Our web site was offline recently due to a DMCA complaint filed by a company hired by Janet Jackson. As you can see, we were able to explain to our hosting company that Janet’s DMCA request was completely without merit and in response they brought our web site back online.
As a result of this outrage, we intend prosecute Ms. Jackson and her representatives at The Spencer Company within the fullest extent of the law in response to this outrage.
Here’s the letter which forced our hosting company to take our web site off the Internet:
Dear Site Operator and/or Abuse Agent:
This firm is a legally authorized IP rights enforcement agents for recording and performing artist JANET JACKSON.
This notice is with respect to the unlawful use — posted on or as accessible on your site or systems — of the “Janet Jackson” trademark, tradename and/or service mark (the “Mark”), in violation of my client’s rights pursuant to Federal Trademark laws and the Federal Lanham Act, 15 U.S.C. § 1125. The infringing use of my client’s Mark appears at the following locations and/or urls, as accessible on your site and/or hosted on your server/systems:
“Janet Jackson” (the “Mark”) is a federally registered trademark with the U.S. Patent and Trademark Office, entitled to the full protection of federal Trademark laws. In addition, the federal Lanham Act, 15 U.S.C. § 1125(a), protecting Ms. Jackson’s famous name and tradename as an internationally known recording and performing artist and celebrity spokesperson, prohibits a person from using in commerce any term or false designation of origin which “is likely to cause confusion . . . as to the affiliation, connection, or association of such person with another person, or as to the origin, sponsorship, or approval of his or her goods, services or commercial activities by another person.” Relief available under the law for trademark infringement includes, among other things, actual or statutory damages up to $100,000 per violation, disgorgement of the violator’s profits, injunctive relief, and recovery of costs and attorneys’ fees. After careful evaluation, we consider the above referenced use an unauthorized “use in commerce” and/or “false designation” of origin for trademark infringement purposes.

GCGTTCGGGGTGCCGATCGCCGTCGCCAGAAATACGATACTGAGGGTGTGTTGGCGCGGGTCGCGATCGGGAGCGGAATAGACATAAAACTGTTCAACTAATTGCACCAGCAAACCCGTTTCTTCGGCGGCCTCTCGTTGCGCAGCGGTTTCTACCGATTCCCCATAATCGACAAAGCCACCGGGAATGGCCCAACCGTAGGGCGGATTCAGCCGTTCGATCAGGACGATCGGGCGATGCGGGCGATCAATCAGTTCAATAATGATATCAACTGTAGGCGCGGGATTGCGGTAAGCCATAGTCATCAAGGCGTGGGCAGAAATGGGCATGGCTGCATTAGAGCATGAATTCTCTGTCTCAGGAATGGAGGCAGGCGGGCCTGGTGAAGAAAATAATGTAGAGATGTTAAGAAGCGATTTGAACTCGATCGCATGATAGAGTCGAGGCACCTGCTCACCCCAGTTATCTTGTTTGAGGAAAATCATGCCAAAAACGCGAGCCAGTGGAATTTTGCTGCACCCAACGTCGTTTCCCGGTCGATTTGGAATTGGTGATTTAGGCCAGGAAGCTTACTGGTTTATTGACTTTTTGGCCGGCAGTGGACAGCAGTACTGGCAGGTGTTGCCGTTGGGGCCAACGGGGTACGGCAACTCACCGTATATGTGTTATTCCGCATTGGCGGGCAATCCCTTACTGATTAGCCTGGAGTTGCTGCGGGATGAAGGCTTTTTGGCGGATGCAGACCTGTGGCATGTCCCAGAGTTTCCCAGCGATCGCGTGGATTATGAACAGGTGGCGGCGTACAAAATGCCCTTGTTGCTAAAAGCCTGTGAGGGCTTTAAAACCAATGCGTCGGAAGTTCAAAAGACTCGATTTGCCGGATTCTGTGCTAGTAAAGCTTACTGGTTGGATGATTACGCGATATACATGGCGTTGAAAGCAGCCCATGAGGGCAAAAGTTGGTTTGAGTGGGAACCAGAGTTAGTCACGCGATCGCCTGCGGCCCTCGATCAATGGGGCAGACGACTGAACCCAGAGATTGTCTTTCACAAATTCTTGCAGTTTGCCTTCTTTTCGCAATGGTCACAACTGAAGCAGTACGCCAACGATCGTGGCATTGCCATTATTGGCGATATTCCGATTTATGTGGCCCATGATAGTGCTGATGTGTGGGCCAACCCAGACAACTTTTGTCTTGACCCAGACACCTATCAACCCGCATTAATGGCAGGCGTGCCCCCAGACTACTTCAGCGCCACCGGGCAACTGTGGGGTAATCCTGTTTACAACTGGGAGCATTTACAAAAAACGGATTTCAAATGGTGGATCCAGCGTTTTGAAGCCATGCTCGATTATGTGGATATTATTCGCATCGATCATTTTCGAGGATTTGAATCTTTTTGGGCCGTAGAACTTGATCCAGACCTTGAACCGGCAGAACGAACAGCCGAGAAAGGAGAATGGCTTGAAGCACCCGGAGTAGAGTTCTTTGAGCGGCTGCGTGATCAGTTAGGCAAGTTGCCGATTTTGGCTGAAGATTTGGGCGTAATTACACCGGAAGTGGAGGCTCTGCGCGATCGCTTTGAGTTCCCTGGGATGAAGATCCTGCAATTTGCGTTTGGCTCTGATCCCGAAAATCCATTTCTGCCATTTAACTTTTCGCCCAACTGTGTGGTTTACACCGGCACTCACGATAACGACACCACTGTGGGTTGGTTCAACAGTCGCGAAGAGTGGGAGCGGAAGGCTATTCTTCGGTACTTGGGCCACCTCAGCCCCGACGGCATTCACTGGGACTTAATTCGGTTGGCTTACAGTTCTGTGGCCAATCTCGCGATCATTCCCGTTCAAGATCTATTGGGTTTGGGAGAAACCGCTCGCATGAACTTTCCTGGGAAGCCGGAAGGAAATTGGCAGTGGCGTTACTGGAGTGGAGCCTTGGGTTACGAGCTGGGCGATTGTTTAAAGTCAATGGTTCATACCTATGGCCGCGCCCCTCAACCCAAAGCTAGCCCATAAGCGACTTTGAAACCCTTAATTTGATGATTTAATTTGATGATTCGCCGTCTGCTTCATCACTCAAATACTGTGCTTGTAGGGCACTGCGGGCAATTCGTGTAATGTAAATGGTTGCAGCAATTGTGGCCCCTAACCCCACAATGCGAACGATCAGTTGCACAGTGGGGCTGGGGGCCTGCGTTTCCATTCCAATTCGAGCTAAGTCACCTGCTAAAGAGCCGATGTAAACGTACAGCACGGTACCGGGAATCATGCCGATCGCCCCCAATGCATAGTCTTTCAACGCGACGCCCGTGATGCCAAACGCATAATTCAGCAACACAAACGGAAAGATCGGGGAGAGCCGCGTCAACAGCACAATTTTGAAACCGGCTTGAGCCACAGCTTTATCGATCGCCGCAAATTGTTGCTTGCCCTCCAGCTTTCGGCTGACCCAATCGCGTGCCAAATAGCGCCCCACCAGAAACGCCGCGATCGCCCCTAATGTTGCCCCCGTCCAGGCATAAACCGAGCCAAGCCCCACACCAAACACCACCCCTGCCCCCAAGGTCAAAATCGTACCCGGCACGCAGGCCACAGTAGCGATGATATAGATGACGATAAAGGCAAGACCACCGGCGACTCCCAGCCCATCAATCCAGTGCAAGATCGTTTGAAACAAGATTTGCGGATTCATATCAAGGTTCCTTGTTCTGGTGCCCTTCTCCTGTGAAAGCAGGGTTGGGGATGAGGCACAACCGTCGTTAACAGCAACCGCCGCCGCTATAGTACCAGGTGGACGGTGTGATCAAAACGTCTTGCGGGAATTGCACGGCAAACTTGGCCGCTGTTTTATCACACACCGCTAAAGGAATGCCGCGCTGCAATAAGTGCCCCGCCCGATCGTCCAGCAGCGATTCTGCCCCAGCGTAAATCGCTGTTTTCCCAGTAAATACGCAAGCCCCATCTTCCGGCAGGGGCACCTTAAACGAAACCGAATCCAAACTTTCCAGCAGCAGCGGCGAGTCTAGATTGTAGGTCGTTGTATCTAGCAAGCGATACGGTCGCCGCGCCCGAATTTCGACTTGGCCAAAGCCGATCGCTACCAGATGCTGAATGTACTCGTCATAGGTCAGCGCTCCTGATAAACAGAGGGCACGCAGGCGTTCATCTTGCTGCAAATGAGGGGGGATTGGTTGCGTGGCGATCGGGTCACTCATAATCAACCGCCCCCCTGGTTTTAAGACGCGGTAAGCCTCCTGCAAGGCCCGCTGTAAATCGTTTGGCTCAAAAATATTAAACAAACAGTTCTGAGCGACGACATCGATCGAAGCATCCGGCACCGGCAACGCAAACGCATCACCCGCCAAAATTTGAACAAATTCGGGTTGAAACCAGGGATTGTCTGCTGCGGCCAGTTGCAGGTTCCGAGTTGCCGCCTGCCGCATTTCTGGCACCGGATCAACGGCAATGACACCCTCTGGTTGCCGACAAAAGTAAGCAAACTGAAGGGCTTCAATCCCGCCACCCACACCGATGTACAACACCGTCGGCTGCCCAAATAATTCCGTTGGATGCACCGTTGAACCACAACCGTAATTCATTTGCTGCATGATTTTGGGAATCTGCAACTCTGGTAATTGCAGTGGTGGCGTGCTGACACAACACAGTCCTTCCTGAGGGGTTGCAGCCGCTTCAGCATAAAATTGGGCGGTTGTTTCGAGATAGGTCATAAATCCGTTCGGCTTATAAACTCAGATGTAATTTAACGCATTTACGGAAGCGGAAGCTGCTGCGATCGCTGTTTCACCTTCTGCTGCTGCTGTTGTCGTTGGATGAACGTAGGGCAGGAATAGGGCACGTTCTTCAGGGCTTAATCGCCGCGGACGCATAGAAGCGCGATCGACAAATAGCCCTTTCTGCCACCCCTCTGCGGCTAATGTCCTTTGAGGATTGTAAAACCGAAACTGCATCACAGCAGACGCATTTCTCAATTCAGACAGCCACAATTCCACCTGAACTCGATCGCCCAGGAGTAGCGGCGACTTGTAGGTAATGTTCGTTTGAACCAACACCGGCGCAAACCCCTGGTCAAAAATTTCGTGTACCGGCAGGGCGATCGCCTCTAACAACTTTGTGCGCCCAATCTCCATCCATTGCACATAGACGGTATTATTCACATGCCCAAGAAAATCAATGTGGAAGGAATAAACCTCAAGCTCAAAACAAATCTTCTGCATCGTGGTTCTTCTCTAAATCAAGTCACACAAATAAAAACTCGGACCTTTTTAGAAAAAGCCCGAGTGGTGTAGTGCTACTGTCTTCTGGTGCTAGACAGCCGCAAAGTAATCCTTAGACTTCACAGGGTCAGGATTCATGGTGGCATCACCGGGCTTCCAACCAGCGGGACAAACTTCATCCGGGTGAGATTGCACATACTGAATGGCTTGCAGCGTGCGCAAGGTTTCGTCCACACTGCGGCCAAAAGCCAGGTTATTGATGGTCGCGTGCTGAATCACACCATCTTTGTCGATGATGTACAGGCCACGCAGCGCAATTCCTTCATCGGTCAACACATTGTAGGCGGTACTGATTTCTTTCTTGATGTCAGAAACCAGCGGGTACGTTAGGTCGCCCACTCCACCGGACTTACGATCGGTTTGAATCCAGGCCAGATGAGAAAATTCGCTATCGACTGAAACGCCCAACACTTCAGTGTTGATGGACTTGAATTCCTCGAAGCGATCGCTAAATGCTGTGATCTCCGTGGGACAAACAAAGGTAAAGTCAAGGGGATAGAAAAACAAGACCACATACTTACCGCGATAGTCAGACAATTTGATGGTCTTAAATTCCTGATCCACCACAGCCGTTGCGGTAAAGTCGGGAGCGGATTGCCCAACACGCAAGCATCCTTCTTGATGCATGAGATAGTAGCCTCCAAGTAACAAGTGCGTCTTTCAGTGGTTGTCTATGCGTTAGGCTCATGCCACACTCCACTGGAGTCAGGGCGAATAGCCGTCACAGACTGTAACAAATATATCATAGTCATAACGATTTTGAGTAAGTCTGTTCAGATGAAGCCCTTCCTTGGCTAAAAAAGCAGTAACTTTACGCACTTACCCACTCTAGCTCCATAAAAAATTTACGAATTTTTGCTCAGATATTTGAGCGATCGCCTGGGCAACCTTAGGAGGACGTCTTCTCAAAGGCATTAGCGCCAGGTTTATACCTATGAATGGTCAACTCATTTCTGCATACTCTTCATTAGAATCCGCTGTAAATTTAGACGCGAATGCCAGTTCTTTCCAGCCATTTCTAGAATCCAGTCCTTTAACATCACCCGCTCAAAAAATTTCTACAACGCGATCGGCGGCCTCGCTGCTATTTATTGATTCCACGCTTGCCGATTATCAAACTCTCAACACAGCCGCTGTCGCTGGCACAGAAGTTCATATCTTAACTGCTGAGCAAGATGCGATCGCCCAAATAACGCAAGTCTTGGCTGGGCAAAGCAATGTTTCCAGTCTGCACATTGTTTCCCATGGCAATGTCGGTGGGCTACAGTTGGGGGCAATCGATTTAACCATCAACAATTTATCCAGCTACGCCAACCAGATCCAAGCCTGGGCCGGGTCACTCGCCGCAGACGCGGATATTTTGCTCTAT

Based, in part, on the foregoing, demand is hereby made that you immediately discontinue and disable access to any further unauthorized use of the “Janet Jackson” Mark in connection with your (and, as applicable, your hosting customer’s) site, products, services and/or other business activities, including at the locations or uses set forth hereinabove.
Our client takes protection of the Mark very seriously and will take appropriate legal action to protect her rights. This letter does not constitute a complete or exhaustive statement of all of our client’s rights, claims, contentions or legal theories. Nothing stated herein is intended as, nor should it be deemed to constitute, a waiver, release or relinquishment of any of our client’s rights or remedies, whether legal or equitable, all of which are hereby expressly reserved.
Should you wish to discuss this with me please contact me directly.
The Spencer Company
1130 North Lima Street
Burbank, CA 91505
As anyone can plainly see, that photo is of Kathy Ireland — not Janet Jackson. In fact, until this post, the phrase “Janet Jackson” has never appeared on our web site.
It appears that we are not the first to receive a ridiculous, threatening, and illegal DMCA request from Ms. Jackson:
- Automattic Rejects Series Of Bogus Janet Jackson Takedown Attempts By Using Janet Jackson Song Titles
- DMCA Takedown Notice of Janet Jackson’s Wardrobe Malfunction 2004 Photo